There is definitely a need for DAS networks as part of a comprehensive communications network, however, we do not think it will displace towers any time in the near future. For starters, it requires significant upfront capital and will take considerable time to deploy because nodes in the system will need to be connected via fiber optic cable. This process not only requires financial capital, but could involve regulatory challenges at the federal, state, and municipal levels. To further limit the rapid adoption of DAS, is the trend in emerging markets to bypass developed world communication networks entirely. In emerging markets, for example, communication networks skipped over the landline system that has been long established in developed countries and wireless has been the technology of choice.
According to Wikipedia, A communications satellite or comsat is an artificial satellite sent to space for the purpose of telecommunications. They are usually composed of transponders, antenna, switches, engines, stabilization systems, power systems, power subsystems, batteries, command and control subsystems, etc. We can't begin to explain how these components work together to send and receive transmissions but we do know that it is an expensive option for a unreliable technology.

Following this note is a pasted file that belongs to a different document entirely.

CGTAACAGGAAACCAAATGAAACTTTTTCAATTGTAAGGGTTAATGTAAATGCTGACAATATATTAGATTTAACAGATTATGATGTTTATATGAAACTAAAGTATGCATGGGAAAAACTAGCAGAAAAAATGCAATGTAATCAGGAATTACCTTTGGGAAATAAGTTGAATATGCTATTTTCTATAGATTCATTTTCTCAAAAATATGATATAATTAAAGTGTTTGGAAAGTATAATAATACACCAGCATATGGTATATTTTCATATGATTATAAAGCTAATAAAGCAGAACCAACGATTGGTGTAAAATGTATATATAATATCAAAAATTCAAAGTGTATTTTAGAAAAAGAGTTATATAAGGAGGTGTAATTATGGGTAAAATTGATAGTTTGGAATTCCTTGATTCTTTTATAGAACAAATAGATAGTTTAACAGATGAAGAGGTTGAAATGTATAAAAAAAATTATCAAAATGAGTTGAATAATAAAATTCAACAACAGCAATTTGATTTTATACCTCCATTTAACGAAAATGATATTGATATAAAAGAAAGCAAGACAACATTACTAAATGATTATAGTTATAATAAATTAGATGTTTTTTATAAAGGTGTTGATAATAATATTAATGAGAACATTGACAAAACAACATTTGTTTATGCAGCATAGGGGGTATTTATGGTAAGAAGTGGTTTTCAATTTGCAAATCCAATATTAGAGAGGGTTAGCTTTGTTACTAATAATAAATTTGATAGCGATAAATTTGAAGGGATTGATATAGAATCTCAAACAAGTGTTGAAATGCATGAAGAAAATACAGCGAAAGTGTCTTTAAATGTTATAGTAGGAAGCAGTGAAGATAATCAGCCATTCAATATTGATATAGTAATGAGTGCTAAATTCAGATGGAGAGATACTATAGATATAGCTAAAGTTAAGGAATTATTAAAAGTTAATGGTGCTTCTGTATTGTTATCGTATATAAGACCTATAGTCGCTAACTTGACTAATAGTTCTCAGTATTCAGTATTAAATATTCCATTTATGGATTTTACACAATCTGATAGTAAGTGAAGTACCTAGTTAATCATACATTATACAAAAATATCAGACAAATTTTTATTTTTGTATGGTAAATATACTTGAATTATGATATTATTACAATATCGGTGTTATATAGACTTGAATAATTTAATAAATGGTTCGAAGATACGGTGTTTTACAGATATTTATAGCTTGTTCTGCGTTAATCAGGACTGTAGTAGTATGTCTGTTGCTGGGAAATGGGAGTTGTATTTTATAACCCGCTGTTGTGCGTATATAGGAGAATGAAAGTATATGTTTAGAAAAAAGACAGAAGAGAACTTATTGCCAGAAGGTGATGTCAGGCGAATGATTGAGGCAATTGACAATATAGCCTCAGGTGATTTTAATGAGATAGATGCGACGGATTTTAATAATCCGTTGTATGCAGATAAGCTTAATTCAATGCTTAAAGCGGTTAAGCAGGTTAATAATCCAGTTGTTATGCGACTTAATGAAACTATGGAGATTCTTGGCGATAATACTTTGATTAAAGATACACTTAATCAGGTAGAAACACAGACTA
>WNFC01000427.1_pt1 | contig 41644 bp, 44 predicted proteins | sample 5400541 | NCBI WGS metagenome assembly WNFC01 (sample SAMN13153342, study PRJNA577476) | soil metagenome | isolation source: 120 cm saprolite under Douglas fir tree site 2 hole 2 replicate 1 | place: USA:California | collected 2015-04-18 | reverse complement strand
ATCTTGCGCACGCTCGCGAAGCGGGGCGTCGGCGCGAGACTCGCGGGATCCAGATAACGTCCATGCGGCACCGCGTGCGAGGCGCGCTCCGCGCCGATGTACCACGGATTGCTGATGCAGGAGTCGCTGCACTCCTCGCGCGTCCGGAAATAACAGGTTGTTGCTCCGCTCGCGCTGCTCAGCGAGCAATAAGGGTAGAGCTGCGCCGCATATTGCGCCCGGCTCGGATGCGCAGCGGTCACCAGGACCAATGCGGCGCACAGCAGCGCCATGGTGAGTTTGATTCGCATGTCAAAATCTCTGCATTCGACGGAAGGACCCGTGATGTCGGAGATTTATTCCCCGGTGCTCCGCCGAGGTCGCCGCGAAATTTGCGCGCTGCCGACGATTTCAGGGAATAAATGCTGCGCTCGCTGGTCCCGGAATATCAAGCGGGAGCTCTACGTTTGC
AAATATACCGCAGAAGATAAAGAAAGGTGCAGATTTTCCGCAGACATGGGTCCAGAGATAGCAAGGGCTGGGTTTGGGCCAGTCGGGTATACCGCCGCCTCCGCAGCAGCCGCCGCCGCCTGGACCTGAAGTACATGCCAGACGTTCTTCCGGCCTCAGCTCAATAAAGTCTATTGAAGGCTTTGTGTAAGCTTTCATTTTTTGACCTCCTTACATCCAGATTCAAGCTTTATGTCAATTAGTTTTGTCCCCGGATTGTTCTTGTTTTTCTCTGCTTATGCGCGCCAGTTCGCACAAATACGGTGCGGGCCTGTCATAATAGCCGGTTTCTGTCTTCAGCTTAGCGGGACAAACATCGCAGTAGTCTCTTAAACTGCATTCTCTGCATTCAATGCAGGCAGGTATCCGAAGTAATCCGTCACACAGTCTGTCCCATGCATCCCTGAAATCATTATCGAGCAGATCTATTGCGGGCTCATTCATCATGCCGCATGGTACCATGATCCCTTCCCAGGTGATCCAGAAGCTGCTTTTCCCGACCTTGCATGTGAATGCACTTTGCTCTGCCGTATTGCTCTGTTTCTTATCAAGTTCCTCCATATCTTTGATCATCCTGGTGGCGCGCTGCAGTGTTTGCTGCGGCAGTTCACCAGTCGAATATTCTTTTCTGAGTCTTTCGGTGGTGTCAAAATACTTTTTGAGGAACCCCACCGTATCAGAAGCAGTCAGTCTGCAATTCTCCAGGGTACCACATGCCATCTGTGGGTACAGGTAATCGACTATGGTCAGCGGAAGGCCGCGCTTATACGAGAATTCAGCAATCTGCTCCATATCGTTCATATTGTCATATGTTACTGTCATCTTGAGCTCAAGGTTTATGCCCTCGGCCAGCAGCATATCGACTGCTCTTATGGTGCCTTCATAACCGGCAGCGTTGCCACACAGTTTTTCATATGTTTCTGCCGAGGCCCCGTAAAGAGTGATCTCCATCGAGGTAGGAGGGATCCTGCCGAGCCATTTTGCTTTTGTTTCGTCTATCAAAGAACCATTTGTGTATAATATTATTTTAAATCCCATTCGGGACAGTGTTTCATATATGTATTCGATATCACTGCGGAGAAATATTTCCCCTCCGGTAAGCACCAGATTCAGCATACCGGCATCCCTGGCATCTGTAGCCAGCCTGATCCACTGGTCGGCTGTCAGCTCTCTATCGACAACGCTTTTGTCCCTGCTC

The limits of satellites as a replacement for towers involve both costs and quality. According to GlobalCom, it costs approximately $300 million to build a satellite and you can add another $100 million if want that satellite to have a missile-warning device. It will then cost an additional $50 million to $400 million to launch the satellite into orbit. And finally, another $1.5 million per year to run it.